Previous Studies have Underestimated the ACA's Employment Impact
Some economists say that Massachusetts' healthcare law, which shared many features with ACA, did not reduce employment in the state.  However, the MA levy was only $295 rather than $2000, and people in MA tend to make more than they do in the rest of the U.S.  Thus, I expect the ACA to depress employment per capita at least 6-7 times more than MA's law did.  In other word's, my approach says that the MA law would reduce employment per capita in MA by 0.3 to 0.8 percent, which is small enough that an econometric study might not detect it and significantly less than population growth over the time frame that the MA law matured.

(Hardly anyone was on the MA version of the sliding scale I mentioned above).

I also understand that the CBO says that the ACA would depress employment by only 0.5 percent.  Scaling by 10, I guess that means they think that a $20,000 levy would reduce employment by only 5 percent?!  When it comes to estimating employment impacts, the CBO keeps repeating the same flaw: they say that transfers and related government transactions expand employment through a "multiplier" that (at best) applies to government purchases of items (like military spending) that individuals would not purchase for themselves.  Their approach is radically different from a labor supply and labor demand analysis, which recognizes that transfers and other subsidies reduce the incentive to work and raise employer costs.

Wednesday, November 14, 2012

Job Openings: What do They Mean?

Copyright, The New York Times Company

A high ratio of unemployed to job openings means that the unemployed are competing a lot for jobs, many news reports say, when in fact it could indicate the opposite.

It’s true that a reduction in labor demand — from, say, a new tax on employers — would motivate employers to get by with fewer employees. As they do, employers would reduce job openings and lay off workers. One result would be fewer job openings and more unemployed people, and thereby more unemployed people per job opening.

But a reduction in labor supply in the form of additional subsidies for unemployed people would have similar effects. Unemployed people would be choosier about the jobs they accept, especially the low-wage ones. With more help for people after layoffs, employers and employees in struggling industries would do less to avoid layoffs, especially layoffs from low-paying positions. Either way the result would be more unemployed people.

Subsidies for unemployed people also make labor more expensive as low-wage jobs are more likely to end by layoff and unemployed people can be choosier about the jobs they take. When labor is more expensive, employers have an incentive to get by with fewer employees and for that reason may well reduce the number of job openings they have.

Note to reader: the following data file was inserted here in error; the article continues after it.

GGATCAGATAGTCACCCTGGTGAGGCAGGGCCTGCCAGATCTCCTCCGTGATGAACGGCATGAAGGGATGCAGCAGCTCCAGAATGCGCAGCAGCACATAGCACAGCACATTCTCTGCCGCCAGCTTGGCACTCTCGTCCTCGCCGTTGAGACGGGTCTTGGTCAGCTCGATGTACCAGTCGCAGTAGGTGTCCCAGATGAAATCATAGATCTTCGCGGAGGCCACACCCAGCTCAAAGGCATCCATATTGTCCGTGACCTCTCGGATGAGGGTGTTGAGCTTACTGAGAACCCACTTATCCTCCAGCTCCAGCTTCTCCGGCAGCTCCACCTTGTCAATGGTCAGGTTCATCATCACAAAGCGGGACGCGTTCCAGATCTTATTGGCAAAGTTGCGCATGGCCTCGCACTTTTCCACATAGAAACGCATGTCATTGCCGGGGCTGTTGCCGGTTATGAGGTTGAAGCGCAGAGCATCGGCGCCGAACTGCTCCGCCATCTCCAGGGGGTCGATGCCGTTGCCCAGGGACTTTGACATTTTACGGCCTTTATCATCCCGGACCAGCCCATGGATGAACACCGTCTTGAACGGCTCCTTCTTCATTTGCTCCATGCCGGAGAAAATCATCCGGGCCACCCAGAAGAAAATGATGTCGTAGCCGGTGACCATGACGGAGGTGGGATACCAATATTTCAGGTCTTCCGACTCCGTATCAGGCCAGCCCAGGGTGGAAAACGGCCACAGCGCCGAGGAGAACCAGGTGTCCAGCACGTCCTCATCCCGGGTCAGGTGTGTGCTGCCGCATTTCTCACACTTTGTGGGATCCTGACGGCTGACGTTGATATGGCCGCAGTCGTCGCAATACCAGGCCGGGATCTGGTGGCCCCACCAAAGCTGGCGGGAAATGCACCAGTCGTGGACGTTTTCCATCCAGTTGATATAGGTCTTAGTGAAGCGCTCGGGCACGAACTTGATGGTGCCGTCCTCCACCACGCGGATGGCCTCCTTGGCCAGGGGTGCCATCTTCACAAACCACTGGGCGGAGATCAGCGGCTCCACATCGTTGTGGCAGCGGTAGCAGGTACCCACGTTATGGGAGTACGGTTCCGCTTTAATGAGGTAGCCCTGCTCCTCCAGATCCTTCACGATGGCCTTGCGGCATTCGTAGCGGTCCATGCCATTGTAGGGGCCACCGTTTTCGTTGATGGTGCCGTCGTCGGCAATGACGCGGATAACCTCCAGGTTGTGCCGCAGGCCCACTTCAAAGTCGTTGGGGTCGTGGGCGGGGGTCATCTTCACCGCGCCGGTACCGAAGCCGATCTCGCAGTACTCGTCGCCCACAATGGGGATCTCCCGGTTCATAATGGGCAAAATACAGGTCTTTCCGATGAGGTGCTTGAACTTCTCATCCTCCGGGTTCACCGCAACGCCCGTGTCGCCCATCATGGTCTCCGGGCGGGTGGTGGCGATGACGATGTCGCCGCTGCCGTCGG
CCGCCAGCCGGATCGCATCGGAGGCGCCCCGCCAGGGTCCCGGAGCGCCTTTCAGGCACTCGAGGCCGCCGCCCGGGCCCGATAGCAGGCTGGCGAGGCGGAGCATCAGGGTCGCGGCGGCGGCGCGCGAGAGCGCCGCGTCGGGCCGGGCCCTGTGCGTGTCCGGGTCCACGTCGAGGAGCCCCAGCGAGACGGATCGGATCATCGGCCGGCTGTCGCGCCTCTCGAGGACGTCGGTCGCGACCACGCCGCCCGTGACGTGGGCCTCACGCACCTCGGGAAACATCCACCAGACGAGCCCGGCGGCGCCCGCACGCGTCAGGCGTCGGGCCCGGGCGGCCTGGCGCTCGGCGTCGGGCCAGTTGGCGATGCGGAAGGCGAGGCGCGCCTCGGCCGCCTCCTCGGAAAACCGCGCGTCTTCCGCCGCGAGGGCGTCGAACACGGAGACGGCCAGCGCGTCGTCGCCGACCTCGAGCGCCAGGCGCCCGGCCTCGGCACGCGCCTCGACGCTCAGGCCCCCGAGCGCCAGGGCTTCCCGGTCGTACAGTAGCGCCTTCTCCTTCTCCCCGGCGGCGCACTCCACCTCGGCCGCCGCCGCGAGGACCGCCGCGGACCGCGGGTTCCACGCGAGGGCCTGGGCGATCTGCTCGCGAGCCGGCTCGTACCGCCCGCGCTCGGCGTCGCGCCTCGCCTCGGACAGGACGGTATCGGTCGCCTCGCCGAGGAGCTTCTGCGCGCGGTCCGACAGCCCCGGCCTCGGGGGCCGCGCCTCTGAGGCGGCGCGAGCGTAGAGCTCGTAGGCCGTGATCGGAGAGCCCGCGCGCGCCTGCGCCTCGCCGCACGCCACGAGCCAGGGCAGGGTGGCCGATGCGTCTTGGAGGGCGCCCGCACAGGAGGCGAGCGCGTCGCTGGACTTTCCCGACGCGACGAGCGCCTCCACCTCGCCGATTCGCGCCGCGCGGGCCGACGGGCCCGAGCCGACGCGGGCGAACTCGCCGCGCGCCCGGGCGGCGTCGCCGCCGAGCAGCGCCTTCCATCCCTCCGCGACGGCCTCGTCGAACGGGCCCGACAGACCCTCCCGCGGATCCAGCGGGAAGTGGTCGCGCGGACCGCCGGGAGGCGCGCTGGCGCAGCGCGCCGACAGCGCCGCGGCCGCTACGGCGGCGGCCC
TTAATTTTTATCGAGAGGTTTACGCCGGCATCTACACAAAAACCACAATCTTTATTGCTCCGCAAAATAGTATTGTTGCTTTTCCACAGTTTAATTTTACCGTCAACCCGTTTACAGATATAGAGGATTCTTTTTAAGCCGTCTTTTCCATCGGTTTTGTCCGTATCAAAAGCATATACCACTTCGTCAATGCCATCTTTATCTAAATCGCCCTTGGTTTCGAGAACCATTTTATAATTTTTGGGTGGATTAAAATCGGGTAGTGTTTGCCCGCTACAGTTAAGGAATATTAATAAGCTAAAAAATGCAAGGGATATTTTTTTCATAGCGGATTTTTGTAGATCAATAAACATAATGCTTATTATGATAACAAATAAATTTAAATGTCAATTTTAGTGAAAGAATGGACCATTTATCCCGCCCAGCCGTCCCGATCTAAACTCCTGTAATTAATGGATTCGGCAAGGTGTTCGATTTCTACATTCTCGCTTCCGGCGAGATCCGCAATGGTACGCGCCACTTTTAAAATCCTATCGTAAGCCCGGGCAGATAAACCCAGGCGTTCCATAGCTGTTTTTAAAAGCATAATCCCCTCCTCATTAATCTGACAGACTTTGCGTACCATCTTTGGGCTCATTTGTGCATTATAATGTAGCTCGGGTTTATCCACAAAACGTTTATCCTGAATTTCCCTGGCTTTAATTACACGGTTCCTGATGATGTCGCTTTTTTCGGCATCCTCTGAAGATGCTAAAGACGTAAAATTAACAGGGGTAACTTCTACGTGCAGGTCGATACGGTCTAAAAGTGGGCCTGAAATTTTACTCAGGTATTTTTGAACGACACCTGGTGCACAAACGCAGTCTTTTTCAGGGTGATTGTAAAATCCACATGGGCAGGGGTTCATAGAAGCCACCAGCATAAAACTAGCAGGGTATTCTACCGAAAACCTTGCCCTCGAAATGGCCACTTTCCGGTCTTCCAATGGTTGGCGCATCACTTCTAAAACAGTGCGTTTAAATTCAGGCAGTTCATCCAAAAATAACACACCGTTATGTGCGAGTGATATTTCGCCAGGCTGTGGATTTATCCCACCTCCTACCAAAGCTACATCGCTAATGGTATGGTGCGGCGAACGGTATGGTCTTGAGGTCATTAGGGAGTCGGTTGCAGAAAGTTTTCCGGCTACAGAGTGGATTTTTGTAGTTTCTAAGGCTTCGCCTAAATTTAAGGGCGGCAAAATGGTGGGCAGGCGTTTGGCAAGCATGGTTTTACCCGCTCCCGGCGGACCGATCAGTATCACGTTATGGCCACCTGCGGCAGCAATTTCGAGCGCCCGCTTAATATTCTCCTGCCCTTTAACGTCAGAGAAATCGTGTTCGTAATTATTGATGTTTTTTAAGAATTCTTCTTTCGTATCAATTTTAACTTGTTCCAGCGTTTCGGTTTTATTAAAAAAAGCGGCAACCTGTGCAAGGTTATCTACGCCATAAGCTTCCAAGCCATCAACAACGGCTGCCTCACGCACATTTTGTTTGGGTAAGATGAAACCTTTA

In this way a reduction in labor supply by itself, a reduction in labor demand by itself or both together can increase the ratio of unemployed to job openings. It makes little sense to point to a high ratio as proof that labor demand is low, because it could just as easily tell us that labor supply is low. All a high ratio tells us is that the labor market has contracted, and that we could readily and more reliably detect without any data on job openings by just looking at the unemployment rate itself, or the ratio of employed to population.

My conclusion is not new to labor economists, who have long understood that supply factors could increase the ratio of unemployed to job openings. Christopher A. Pissarides, a professor at the London School of Economics, literally wrote the book on job openings and unemployment, and his book explains how more generous unemployment compensation would have these effects (see Figure 9.2 from his latest edition; I thank my colleague Robert Shimer for this reference).

The black series in the chart below shows the ratio of unemployed to job openings. The chart also shows in red the marginal tax rate on labor income (the extra taxes paid, and subsidies forgone, as a result of working, expressed as a ratio to the income from working) for a typical head of household or spouse based on the ever-changing eligibility and benefit rules for safety-net programs. The ratio increases fastest between the first half of 2008 and the first half of 2009, just when the marginal tax rate series increases the most. Both series peak in late 2010 and decline thereafter. Neither series has returned to its prerecession level.

Ratio of unemployed per job opening is calculated from Bureau of Labor Statistics seasonally adjusted monthly figures for number of unemployed and total nonfarm job openings, as provided by the St. Louis Fed. Marginal tax rates are as calculated by Casey B. Mulligan in Ratio of unemployed per job opening is calculated from Bureau of Labor Statistics seasonally adjusted monthly figures for number of unemployed and total nonfarm job openings, as provided by the St. Louis Fed. Marginal tax rates are as calculated by Casey B. Mulligan in “The Redistribution Recession” (Oxford University Press, 2012).

For the reasons mentioned above, the chart is by no means proof that supply was a major factor during the recession. That proof requires other sorts of analyses, which are shown in my book.

Nevertheless Paul Krugman continues to cite the high ratio of unemployed to job openings as evidence that demand, rather than supply, contracted the labor market: “There are now four job seekers for every job opening, which means that workers who lose one job find it very hard to get another” (see Page 9 of “End This Depression Now!”). He and other economics commentators citing this fact never explain why the very same ratio should not be interpreted as a drop in supply, or as a combination of reduced supply and reduced demand. Instead they contend that the labor market would rebound with still more help for the unemployed.